Tag Archives: Automattic

Asia-Pacific Hiring

One of our big goals at Automattic is to cover support 24/7. Our customers span the globe and we want to always be there for them. Since we’re distributed that means we also seek to hire great people from around the world.

Hiring like that helps us be around 24/7 without necessitating graveyard hours. And right now we’re keen to hire more team members throughout Asia-Pacific.

As part of that Deborah and Pam from our hiring team will be in Australia and New Zealand next week. If you’re interested in Automattic or if you just want to chat about how we handle support you can find them in a few places.

They’ll be in Sydney March 8th and 9th, including at the local WordPress meetup. Then they’ll be in Auckland, NZ from March 10th through 12th, including at the local WordCamp. And finally they’ll be in Melbourne March 13th and 14th where they’re hosting a local event.

And if you’re in Asia-Pacific and reading this, we’re hiring.

Sunrise at Whistler

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Courtyard of our co-working space in Berlin, Germany.

Scaling support teams

A couple weeks ago I was talking with other customer support folks about pain points in quickly growing a customer support team. Our team at Automattic has grown quickly since 2012, when we had around 16 Happiness Engineers. We hired close to 40 support people in 2013 and over 25 in 2014. Our job posting is always up and our only constraint on hiring is the pace at which we can find the best Happiness Engineers.

In talking through that experience with other customer support people I shared a few lessons from Automattic’s growth. These are just things I’ve found to be true about a high growth support team so your mileage may vary.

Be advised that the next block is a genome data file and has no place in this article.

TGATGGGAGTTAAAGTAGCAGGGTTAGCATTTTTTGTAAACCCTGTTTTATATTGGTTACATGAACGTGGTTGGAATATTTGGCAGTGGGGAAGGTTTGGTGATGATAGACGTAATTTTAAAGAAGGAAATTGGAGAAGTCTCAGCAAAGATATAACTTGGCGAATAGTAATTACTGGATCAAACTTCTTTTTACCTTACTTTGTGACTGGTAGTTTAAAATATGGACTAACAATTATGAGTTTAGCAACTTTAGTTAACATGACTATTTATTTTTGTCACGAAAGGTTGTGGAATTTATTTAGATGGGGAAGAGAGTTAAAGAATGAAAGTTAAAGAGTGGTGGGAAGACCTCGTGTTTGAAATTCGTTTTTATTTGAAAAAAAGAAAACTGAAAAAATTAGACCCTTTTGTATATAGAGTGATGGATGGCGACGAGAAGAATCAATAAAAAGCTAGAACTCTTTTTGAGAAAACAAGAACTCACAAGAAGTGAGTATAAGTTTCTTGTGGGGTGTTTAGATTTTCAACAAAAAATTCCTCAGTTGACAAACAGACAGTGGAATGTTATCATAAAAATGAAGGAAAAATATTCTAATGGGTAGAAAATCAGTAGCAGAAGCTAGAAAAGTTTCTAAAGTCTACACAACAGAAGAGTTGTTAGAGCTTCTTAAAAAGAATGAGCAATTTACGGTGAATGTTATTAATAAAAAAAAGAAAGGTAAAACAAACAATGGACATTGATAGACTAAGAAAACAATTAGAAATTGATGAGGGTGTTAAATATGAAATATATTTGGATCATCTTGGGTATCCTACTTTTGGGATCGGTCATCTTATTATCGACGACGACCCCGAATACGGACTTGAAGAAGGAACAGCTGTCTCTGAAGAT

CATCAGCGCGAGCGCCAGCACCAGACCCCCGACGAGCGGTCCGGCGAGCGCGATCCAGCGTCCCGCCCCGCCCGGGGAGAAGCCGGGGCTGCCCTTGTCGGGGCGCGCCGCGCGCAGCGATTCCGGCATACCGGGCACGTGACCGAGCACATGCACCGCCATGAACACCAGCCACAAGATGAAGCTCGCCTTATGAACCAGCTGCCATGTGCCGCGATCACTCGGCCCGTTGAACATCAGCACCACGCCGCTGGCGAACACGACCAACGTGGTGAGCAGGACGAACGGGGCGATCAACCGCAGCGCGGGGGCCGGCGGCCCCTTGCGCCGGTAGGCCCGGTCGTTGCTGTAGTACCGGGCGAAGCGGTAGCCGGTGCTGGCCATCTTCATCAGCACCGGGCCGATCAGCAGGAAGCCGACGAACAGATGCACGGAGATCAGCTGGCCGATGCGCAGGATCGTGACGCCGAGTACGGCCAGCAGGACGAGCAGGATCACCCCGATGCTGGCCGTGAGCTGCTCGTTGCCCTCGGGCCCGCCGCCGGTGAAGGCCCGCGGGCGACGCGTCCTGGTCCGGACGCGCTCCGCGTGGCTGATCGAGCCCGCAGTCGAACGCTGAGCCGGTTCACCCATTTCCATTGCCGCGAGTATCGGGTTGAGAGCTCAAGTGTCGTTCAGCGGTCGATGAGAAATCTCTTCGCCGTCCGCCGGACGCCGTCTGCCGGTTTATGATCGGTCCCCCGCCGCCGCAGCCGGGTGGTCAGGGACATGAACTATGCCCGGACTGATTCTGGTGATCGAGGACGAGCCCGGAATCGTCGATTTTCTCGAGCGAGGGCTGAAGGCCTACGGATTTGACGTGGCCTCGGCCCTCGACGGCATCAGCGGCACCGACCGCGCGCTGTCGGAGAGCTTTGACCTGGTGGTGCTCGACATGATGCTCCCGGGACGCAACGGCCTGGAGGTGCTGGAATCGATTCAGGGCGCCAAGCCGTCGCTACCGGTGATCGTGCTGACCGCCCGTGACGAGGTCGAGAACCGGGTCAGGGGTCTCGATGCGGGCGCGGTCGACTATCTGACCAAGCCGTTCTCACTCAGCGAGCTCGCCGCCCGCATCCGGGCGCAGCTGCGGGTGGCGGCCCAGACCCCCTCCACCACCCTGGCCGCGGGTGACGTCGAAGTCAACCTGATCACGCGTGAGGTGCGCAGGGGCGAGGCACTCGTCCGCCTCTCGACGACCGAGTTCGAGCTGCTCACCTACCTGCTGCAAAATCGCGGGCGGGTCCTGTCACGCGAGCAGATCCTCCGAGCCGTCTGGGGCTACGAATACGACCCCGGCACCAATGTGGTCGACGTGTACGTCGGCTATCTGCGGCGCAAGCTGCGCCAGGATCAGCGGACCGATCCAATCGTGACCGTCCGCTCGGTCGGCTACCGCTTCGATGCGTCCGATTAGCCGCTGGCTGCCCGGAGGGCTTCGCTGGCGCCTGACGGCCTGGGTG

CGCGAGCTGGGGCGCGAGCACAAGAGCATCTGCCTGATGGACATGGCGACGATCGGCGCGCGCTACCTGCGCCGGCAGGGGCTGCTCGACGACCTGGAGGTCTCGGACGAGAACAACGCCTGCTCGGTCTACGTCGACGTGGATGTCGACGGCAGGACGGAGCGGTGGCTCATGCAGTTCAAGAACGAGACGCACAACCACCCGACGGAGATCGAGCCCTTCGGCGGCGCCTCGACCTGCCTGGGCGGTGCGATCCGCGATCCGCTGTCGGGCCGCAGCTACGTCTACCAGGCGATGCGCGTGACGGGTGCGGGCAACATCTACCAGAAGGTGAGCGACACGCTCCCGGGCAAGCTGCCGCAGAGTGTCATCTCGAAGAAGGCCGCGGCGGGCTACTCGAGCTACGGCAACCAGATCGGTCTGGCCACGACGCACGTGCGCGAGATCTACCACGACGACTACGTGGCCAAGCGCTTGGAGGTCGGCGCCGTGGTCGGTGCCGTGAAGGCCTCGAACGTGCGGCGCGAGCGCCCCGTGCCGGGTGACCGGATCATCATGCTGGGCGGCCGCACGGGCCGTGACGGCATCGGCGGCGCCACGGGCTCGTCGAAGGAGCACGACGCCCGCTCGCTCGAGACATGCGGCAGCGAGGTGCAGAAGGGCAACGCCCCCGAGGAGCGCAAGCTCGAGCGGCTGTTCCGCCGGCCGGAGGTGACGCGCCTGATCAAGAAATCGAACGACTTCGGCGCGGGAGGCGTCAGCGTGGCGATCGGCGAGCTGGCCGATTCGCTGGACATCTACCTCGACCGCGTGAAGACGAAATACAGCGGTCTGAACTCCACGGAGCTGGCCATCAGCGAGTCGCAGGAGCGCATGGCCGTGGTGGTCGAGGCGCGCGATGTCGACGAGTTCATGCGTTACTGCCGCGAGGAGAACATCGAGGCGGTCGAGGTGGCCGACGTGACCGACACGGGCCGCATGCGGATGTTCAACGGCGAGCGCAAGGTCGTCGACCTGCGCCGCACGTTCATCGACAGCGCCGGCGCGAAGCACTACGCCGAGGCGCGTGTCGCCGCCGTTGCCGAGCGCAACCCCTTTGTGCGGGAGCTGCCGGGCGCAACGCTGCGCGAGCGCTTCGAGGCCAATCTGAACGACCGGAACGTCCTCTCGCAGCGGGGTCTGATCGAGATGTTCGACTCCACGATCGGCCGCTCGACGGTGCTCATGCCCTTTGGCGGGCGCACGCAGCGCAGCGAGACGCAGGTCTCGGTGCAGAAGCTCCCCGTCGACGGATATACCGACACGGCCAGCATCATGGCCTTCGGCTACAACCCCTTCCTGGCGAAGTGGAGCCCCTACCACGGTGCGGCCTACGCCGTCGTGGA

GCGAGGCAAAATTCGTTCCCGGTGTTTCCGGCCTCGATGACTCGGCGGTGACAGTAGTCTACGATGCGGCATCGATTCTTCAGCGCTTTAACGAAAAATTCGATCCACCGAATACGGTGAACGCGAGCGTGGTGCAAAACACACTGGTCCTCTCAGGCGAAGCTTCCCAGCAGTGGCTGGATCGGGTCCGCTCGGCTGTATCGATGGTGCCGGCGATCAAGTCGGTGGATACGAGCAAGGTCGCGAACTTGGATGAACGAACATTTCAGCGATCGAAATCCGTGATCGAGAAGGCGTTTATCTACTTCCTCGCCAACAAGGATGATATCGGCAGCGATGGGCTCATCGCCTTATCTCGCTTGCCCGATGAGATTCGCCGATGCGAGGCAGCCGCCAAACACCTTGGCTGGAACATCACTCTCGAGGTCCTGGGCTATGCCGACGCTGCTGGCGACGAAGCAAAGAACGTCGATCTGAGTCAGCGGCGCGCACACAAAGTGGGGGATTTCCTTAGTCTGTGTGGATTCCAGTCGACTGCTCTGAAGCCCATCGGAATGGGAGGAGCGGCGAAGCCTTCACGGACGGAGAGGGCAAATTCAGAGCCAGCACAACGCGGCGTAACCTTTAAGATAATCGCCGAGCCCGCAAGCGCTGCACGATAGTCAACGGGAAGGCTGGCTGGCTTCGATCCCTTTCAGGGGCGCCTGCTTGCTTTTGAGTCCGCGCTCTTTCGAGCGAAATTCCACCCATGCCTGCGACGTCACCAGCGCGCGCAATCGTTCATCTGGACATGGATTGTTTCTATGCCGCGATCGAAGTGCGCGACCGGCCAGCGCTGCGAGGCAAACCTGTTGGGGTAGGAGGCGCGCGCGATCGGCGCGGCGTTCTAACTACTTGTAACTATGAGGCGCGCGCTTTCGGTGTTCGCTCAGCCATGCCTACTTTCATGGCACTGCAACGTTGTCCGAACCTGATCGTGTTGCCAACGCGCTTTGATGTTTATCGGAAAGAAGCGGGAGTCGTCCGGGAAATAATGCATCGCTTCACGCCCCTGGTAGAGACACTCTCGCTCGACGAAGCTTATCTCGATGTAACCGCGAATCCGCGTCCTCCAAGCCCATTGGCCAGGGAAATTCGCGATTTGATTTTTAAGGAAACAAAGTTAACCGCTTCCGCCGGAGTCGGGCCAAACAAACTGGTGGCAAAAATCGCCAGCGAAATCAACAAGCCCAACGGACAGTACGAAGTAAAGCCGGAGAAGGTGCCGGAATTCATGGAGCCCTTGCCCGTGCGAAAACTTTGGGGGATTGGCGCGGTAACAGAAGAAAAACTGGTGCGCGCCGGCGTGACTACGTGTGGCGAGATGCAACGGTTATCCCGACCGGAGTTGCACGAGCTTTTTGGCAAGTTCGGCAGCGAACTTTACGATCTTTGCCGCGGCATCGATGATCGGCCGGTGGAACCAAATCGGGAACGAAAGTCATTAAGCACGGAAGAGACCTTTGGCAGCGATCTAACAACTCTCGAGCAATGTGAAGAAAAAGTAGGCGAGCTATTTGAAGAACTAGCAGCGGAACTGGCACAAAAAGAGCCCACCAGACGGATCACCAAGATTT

Maintain your hiring standards

As you grow you desperately need to maintain the hiring standards which formed your team. This is particularly the case if the impetus for growing your team is exploding support volume, management pressure, or a growing user base. With that pressure you become inclined to compromise on hiring standards in order to achieve faster growth. Those borderline candidates who you’d reject 6 months ago you’ll now think of as, “But we could train them…” While that may be the case every borderline candidate you hire ultimately slows down the team while they wait to catch up. Our hiring motto at Automattic is that a “Maybe” is a “No.”

The 6-month speed bump

When you hire a lot of people over a short span of time you also create a lurking iceberg of expectations. New jobs come with a honeymoon-like period. A new hire clearly wanted to join your company, else why would they have applied, and now that they’ve been hired everything smells like roses…for a while. If you hired 6 people in April that also means you’ll have 6 people coming out of that honeymoon period come the fall. Compound that by hiring 6 people a month for 6 months and, boy, is that iceberg massive! Be aware of this. It’s not to discount valid critiques from those team members, but it does need to be taken in to account. Sometimes this week’s fire is merely 6 people simultaneously hitting a given point in learning what works, over the long run, for their productivity.

Here’s one way that collective 6-month speed bump plays out. When people join their first distributed company they love the seemingly boundless freedom. They love their work, love working from home, love the schedule flexibility and dive in whole hog. Pretty soon, though, they realize that they’ve lost all discipline in setting work aside. They find they let pings interrupt them at all hours. They find themselves working 60-hour weeks. They find that they have no quiet time. When you have many people simultaneously hitting this inflection point it can be expressed as an issue with company expectations or with the team itself. You have to take a step back, though, and realize that this is a growth process everyone goes through. You have to help each person realize that, in part, the problem is one of individual expectations, workflows, and discipline. If instead you restructure the entire team in response to this pain point you ultimately withhold from people a learning experience that helps them build sustainable and healthy individual remote work habits.